Location: Crop Improvement and Protection ResearchTitle: Cucurbit chlorotic yellows virus, a new crinivirus infecting cucurbits in California
|Wintermantel, William - Bill|
|McCreight, James - Jim|
Submitted to: Meeting Abstract
Publication Type: Abstract Only
Publication Acceptance Date: 10/11/2018
Publication Date: 11/12/2018
Citation: Wintermantel, W.M., Hladky, L.L., Fashing, P.L., Ando, K., McCreight, J.D. 2018. Cucurbit chlorotic yellows virus, a new crinivirus infecting cucurbits in California. Cucurbitaceae 2018, November 12-15, 2018, Davis, California.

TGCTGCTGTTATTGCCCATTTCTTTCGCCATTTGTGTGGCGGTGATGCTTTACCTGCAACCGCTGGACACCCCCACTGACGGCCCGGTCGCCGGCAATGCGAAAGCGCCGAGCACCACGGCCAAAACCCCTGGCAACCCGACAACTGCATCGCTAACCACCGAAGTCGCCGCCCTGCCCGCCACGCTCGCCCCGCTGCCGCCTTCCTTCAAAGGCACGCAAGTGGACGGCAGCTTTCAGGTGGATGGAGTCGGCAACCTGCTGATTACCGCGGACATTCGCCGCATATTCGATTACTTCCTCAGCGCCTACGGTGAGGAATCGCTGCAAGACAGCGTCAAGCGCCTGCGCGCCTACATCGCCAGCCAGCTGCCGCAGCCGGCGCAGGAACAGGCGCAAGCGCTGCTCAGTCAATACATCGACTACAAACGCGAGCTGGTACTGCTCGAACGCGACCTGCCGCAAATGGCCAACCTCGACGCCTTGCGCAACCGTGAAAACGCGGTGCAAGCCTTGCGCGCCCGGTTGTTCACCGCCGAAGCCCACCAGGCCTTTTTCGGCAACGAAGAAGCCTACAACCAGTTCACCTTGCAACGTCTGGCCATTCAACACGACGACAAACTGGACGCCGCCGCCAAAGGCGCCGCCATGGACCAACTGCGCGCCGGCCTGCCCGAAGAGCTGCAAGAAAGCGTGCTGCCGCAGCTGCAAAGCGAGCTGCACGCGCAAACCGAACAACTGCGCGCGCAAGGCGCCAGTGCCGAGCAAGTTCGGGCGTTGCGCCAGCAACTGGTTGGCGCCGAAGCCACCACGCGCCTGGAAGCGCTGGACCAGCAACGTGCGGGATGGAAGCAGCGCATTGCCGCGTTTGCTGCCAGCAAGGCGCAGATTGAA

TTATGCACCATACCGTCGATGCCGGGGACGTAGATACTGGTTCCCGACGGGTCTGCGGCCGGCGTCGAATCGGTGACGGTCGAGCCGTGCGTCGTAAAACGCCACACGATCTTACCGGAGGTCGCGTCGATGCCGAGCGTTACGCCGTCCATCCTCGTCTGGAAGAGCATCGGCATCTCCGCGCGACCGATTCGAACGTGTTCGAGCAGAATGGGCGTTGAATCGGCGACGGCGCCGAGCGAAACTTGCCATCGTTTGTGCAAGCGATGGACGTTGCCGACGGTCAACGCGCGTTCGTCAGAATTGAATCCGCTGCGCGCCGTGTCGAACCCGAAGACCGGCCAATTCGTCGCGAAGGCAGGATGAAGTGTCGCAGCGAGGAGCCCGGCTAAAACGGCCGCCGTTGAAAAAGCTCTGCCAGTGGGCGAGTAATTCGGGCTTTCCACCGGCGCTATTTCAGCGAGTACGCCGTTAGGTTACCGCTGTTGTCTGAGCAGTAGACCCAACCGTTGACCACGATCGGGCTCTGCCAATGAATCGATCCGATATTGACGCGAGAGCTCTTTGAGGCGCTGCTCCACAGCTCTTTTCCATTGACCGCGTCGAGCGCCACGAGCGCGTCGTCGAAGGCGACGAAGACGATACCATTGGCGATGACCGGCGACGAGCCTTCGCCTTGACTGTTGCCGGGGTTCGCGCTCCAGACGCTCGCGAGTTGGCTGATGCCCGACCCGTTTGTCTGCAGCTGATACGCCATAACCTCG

Technical Abstract: During the summer of 2018, melon (Cucumis melo L.) plants from a germplasm diversity study in Imperial Valley, California were found infected with Cucurbit chlorotic yellows virus (CCYV; genus Crinivirus, family Closteroviridae). Nearly all melon accessions in the study exhibited interveinal yellowing and chlorotic spot symptoms similar to those caused by Cucurbit yellow stunting disorder virus (CYSDV; genus Crinivirus), which has been prevalent in the region since 2006. However, nucleic acid extracts of two strongly symptomatic plants tested negative for CYSDV by RT-PCR. Subsequent RT-PCR evaluation of extracts of these two plants with primers specific for RNA-dependent RNA polymerase (RdRp) and coat protein (CP) gene sequences from CCYV RNA1 and RNA2, respectively, resulted in amplification. The 753 nt full-length CP gene and 1515 nt full-length RdRp gene of these isolates were sequenced, and each shared 99% sequence identity with the same regions of CCYV isolates from China, Greece, and Taiwan. Archived RNA extracts from Imperial Valley melon plants stored at -80C, and collected over the course of 9 years (2010-2018), were assayed for CCYV and CYSDV in order to determine how long CCYV may have been present in the region. Nineteen of 23 samples collected from 2014 to 2018 tested positive for CCYV, and many contained mixed infections of CCYV with CYSDV and/or the ipomovirus, Squash vein yellowing virus (SqVYV). Eighteen archived samples collected from 2010 to 2013 tested negative for CCYV, but CYSDV, the virus originally identified in the samples was successfully amplified from these archived extracts. Therefore, CCYV most likely emerged in the Imperial Valley in 2014, about the same time that SqVYV was first observed in California, but remained undetected due to similarity in symptomology on cucurbits to CYSDV. CCYV is transmitted efficiently by the whitefly, Bemisia tabaci MEAM1, which is common throughout the region. Preliminary observations suggest CYSDV resistance may not be effective for control of CCYV. Further studies will be necessary to evaluate epidemiology of CCYV in the southwestern U.S. desert crop production region, and to determine its impact on melon production and development of crinivirus-resistant melon cultivars.